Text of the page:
Wow, 7 days of events. What a full week in Baghdad! The hackerspace crew formed quickly and soon after our first meeting in Everyday Cafe where Ali Makhzoomi has his DIY public library we started getting a calendar of events together. This post is a description of some of the events we ran that week.
First I’d like to take a moment to thank YDI – the Youth Devlopment Initiative! When GEMSI first came to Baghdad in April we met up with the TEDxBaghdad team there and together with The Youth Development Initiative we hosted our first workshop. Now this week YDI has given us the possibility to meet up every day in a beautiful space right near the river which flows through the city. So thanks Dr. Essam and Dr. Muhannad for giving us a temporary home to put our materials and a place to call home base for a week. If it wasn’t for YDI I do not believe we would have had as successful of a week as we’ve had this trip!
Salih made us an awesome video sharing some photographs from this week:
Here’s a list of things we did at YDI this week:
1) 3D printing workshop. This was our second 3D printing workshop this year at YDI :D. We scanned people’s faces using a Kinect and designed an object that would be nearly impossible to print any other way. Using a 3D printer we printed an object that was pre-linked together. We also used 123D catch to take full color 3d scans of people.
2) Arduino and e-textiles workshop. The Arduino is a microcontroller that acts as a simple computer that can connect the digital world with the physical world. By using sensors to sense how much methane is in the air, or where on a screen your finger is, the arduino can respond to it by sending signals to turn on a motor, or if it’s connected to a computer it can send you an email. This opens up many possibilities to create amazing interactive objects. A team formed around an Arduino that is designed to be sewn into clothing. They are currently brainstorming what would be the coolest application of a computer you can wear on your body!
3) Differential Book Club. This is a book club designed for people of all backgrounds an interests. We got together to discuss the last book we read. Any book was valid and we had people sharing computer science text books and books about the neurobiology of creativity. We then tried to connect them together, to find what made them more similar than different. It was really wonderful to be able to connect fractals to music to the brain. We are all human, everything we do is going to be related to everything else.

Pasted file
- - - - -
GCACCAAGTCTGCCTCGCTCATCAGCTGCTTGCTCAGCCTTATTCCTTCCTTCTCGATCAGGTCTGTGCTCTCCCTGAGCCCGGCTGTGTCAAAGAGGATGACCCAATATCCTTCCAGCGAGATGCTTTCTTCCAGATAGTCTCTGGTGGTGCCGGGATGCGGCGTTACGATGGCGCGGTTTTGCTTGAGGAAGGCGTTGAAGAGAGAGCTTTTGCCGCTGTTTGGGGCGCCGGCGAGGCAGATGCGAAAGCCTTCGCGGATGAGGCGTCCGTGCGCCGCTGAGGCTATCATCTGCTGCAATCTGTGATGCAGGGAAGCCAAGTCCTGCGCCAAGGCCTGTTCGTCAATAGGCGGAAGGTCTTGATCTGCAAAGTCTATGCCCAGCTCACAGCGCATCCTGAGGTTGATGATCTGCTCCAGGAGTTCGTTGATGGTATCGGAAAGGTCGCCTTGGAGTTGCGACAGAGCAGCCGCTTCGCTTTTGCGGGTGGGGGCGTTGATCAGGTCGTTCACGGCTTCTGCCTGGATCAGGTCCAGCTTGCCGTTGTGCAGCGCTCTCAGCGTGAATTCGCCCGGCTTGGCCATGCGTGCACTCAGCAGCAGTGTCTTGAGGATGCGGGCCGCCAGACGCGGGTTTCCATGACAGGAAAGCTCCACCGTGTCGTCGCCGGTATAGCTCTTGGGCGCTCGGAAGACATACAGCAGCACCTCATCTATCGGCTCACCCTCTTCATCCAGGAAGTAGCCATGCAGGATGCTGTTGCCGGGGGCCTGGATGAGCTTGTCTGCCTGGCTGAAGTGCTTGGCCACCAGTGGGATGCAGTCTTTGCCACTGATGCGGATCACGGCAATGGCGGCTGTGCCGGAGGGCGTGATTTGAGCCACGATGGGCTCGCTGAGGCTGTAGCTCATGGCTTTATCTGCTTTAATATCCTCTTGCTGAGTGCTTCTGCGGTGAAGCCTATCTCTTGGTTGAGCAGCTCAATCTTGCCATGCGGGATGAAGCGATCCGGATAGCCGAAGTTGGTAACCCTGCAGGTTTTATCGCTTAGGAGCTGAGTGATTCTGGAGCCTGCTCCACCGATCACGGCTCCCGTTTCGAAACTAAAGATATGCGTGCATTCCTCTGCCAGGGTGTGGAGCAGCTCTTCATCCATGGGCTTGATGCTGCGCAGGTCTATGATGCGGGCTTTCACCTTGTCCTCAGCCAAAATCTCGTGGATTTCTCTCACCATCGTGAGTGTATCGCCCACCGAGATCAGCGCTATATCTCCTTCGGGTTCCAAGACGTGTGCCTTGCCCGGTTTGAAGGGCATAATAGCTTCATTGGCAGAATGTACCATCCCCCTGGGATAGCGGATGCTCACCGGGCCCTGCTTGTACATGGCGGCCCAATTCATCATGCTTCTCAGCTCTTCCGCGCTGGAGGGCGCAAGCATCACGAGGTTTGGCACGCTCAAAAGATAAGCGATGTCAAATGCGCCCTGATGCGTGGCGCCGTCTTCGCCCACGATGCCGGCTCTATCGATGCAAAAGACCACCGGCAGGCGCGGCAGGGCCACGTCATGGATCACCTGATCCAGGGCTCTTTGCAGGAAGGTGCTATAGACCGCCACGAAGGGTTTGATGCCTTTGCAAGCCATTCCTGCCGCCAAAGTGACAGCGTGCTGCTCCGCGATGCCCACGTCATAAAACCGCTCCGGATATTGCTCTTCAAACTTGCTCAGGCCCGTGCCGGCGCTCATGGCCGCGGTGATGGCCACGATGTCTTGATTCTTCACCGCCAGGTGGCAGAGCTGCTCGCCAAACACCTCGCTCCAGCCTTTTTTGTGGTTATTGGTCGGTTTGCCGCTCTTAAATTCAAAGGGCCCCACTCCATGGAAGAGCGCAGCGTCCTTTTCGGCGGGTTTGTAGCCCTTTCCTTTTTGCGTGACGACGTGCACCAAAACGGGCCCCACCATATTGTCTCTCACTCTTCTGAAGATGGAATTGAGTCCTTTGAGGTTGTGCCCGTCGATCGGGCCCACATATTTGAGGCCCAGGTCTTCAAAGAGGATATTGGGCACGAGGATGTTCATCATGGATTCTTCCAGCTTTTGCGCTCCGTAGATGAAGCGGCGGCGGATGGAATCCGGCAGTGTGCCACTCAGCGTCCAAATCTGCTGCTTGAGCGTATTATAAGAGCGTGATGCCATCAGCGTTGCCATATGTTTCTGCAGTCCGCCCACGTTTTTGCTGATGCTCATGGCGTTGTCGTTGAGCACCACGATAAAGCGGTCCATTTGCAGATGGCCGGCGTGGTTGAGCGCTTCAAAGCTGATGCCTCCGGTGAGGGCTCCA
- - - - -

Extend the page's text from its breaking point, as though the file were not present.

4) Copper etching workshop. We had a day where we discussed physics and how by looking at things in a different light physics can be fun and creative! That’s why we didn’t build circuit boards with the copper etching, but made drawings! It was really cool to see something we drew with a marker turn into something we made out of copper!
5) Google street view of Zawraa park. This didn’t happen at YDI, because we took to the streets for this project! We wanted to create a simulated street view for places in Iraq so that people from outside can imagine themselves here. Iraq is a very isolated country so connecting people with a full moveable panorama of the country is awesome. And to do it for an entire park is incredible. We wish we could have done it in the streets, but it was impossible due to the high security zones every few hundred meters at a check point.
6) TEDxBaghdad. A contingency from the Baghdad hackerspaces team was able to get a ticket to go to this inspiration event. Going out together to Al-Rasheed Hotel was an adventure and listening to all those great Iraqi’s was a great way to highlight to ourselves that there are amazing people in this country doing great things. And that one day, that will be us.
7) Origami workshop. One of our members has an interest in origami and during one of our nights out he brought sheets and sheets of white printer paper and we all learned to make origami cranes. It was pretty amusing to see these technical people folding paper and finding it challenging. We all have something to learn, we all have something to teach.
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